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Esko residents' bloody mary mix earns accolades

Kaylee Koscielak fills bottles with the bloody mary mix she and her husband, Sean Ludlow, developed from Ludlow's grandmother's receipe. (Jamey Malcomb/News-Chronicle)1 / 3
Sean Ludlow (left) and Kaylee Koscielak founded Farmhouse Pantry and developed the Topside Bloody Blend. The bloody mary mix received a pair of awards during the 2019 Drunken Tomato Awards. (Jamey Malcomb/News-Chronicle)2 / 3
Sean Ludlow labels and dates a bottle of Topside Bloody Blend, a bloody mary mix he developed with his wife, Kaylee Koscielak. (Jamey Malcomb/News-Chronicle)3 / 3

Esko residents Sean Ludlow and Kaylee Koscielak worked Monday, April 8, filling and labeling bottles of the bloody mary mix they developed a couple years ago.

The mix, Topside Bloody Mary Blend, was recently recognized at the 2019 Drunken Tomato Awards with a platinum medal in the "New Product" category and a gold medal in the "Spicy/Hot" category by a panel of judges from around the U.S.

The Topside Blend is just one of the products the couple are selling through their business, Farmhouse Pantry. They also make and can pickles and green beans.

The operation is still a relatively small-scale operation. They can do much of the work in the kitchen at the former AlBrook School in Saginaw.

However, since they introduced the Topside Blend, the couple have developed quite a following. Their distribution has grown from exclusively being sold at area farmers markets to selling in liquor and grocery stores from Cloquet to Duluth. It is even being used by some bars and restaurants on the Iron Range.

The couple weren't initially looking to sell bloody mary mix or pickles — Ludlow was just looking to stay on his new in-laws' good side.

Ludlow and Koscielak grew up near Lake Vermillion, but lost contact after he left for culinary school in Chicago and then to work in Boston. They reconnected after Ludlow returned to the area to help care for his grandparents.

Koscielak's father did a lot of gardening and Ludlow started enjoying his mother-in-law's homemade pickles — perhaps a little too much.

"I think I was starting to lose my popularity because I was eating all the pickles," he said.

Ludlow had also begun learning about canning and preserving foods from his mother-in-law.

Soon, he and Koscielak were looking to start selling the pickles commercially. Ludlow took some online courses in commercial canning from the University of Tennessee Extension and the University of Wisconsin-Madison.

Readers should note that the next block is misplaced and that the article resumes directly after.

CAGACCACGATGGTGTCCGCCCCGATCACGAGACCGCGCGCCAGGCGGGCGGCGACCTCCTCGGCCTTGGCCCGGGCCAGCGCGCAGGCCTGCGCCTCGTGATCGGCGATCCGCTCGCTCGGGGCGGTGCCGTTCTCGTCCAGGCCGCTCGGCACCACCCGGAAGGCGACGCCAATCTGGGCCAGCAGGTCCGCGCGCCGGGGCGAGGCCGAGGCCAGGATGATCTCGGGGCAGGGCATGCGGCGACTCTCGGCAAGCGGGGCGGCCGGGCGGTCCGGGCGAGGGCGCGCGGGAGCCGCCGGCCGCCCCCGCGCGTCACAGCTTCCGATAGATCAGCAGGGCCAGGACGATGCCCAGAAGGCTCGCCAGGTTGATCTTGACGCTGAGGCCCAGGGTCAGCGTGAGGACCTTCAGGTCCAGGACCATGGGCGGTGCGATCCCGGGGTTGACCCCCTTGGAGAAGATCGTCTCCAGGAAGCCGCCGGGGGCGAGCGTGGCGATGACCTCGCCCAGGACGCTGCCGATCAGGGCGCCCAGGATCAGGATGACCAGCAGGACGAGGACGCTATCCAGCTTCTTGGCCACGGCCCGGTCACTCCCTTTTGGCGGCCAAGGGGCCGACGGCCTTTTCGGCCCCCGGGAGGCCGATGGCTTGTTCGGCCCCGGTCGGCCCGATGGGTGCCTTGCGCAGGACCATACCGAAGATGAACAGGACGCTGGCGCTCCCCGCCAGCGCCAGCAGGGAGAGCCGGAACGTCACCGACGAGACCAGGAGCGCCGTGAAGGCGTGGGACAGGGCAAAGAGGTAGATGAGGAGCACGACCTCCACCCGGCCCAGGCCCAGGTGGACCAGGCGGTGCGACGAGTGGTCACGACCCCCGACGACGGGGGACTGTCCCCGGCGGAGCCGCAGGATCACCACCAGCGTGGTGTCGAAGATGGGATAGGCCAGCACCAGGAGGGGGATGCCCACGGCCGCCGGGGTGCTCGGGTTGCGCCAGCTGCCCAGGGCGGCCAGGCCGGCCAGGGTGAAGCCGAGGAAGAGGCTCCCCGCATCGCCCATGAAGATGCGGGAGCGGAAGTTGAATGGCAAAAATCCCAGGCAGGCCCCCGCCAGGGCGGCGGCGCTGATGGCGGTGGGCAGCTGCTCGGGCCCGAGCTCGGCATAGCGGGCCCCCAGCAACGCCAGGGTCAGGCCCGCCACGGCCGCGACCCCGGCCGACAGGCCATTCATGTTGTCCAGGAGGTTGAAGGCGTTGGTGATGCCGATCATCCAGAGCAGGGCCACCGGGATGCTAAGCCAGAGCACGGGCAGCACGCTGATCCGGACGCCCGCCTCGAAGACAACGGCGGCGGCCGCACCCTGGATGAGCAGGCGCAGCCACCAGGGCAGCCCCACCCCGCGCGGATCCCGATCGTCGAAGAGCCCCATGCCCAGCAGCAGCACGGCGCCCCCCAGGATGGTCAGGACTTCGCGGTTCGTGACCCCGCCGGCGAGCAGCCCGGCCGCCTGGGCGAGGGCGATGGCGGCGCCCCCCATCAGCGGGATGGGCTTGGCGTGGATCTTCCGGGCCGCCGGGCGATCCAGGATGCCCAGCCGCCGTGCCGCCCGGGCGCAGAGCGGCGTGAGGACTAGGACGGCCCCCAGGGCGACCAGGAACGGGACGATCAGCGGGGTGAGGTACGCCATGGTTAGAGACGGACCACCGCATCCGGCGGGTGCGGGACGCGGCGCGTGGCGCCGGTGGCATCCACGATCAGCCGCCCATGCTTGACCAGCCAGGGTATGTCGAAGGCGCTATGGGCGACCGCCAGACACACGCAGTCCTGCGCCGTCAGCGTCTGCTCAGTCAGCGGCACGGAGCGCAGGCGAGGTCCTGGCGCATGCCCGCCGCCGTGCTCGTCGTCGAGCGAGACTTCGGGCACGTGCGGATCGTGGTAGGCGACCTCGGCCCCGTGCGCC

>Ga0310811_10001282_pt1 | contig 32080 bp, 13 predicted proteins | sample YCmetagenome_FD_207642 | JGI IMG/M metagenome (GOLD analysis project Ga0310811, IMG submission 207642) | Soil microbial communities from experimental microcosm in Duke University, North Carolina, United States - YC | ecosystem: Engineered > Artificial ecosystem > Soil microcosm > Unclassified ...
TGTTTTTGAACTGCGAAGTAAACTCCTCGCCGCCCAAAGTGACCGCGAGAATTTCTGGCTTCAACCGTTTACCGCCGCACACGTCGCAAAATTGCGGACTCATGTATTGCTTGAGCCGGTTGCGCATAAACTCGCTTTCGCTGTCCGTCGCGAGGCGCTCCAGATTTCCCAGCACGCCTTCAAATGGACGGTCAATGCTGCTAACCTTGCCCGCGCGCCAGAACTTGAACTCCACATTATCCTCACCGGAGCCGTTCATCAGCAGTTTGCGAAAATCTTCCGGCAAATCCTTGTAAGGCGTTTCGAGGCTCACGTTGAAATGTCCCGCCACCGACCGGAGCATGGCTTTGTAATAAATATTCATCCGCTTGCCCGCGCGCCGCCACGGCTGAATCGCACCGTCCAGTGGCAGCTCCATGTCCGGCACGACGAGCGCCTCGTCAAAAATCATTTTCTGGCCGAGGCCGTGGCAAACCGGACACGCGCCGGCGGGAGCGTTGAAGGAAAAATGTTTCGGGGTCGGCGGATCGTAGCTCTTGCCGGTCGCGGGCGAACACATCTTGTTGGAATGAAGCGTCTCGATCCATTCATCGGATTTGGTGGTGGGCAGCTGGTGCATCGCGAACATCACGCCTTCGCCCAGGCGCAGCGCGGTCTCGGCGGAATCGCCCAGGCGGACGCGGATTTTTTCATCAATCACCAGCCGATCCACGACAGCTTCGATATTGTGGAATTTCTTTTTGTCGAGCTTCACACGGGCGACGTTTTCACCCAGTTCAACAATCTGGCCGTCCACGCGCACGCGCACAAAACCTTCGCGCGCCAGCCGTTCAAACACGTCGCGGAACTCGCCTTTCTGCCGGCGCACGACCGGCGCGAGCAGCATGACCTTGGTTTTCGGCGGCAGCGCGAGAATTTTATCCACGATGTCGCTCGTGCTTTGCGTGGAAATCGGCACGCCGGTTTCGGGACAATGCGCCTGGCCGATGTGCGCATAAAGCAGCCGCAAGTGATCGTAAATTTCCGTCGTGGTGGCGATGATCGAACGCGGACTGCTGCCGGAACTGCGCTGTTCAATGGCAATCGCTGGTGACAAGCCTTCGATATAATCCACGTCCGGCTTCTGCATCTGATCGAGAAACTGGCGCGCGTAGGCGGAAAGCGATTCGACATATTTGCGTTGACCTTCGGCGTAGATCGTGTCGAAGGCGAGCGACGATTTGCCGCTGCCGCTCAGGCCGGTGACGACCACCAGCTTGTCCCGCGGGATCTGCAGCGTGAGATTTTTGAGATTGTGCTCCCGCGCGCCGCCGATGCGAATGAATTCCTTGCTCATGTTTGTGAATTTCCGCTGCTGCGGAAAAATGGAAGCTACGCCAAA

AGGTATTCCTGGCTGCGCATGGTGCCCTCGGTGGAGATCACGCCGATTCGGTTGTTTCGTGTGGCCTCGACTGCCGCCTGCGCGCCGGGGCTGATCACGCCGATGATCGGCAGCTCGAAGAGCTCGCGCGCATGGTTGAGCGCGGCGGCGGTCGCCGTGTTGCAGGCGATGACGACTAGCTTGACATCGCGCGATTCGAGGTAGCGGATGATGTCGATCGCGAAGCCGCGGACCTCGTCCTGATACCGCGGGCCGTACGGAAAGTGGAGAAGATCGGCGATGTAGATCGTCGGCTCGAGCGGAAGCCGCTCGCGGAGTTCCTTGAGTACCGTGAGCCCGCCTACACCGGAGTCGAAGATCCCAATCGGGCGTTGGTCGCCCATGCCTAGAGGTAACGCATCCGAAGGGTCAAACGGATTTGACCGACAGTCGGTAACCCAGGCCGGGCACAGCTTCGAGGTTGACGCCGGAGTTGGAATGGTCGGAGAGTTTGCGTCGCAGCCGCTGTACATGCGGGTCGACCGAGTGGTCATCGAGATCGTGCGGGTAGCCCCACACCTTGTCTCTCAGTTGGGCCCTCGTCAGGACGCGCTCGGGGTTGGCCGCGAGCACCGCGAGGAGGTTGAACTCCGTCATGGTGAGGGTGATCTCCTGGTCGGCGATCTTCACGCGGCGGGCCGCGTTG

The pair rented the industrial kitchen at AlBrook, now owned by Saginaw Power and Automation. They also began selling the pickles and beans at farmers markets in Duluth.

Before long, they were looking to add another product to their repertoire.

The couple sat down to eat with some friends and their friends ordered bloody marys with their food. Ludlow said he asked the server if they made their own bloody mix and was told that they didn't.

"I thought, 'Well, that's unfortunate," Ludlow said.

Ludlow's grandmother liked bloody marys, he said, and he and Koscielak started looking at his grandmother's recipe and tinkering with the mix. It wasn't long after the couple started selling the mix that retailers were asking them about stocking the Topside Blend in stores.

"It was the bloody mary mix that stood out," Koscielak said. "It sort of gained a life of its own and for some reason, sales increased a lot faster than anything else."

The recognition from the Drunken Tomato Awards was another boost. The couple hope the added exposure will lead to increased sales and a wider distribution.

"It's a product we're proud of," Ludlow said. "The flavor has a lot of character. There's a little bit of complexity in there — it's not just tomato."

Topside Bloody Blend is available at Cloquet liquor stores, as well as Super One and bars and restaurants from Cloquet to the Iron Range. Farmhouse Pantry's pickles and dilly beans — pickled green beans — are primarily sold at the Lincoln Park and Hillside farmers' markets in Duluth.

Jamey Malcomb

Jamey Malcomb has been a reporter for the Pine Journal since October 2018. He previously worked as a reporter for the Lake County News-Chronicle from 2015-2018. Malcomb is a native of North Carolina and holds a bachelor's degree in English and history from the George Washington University and a master's degree in education from George Mason University in Fairfax, Va. Malcomb moved to Minnesota in July 2012 and worked as a sports clerk and news assistant at the Duluth News Tribune. 

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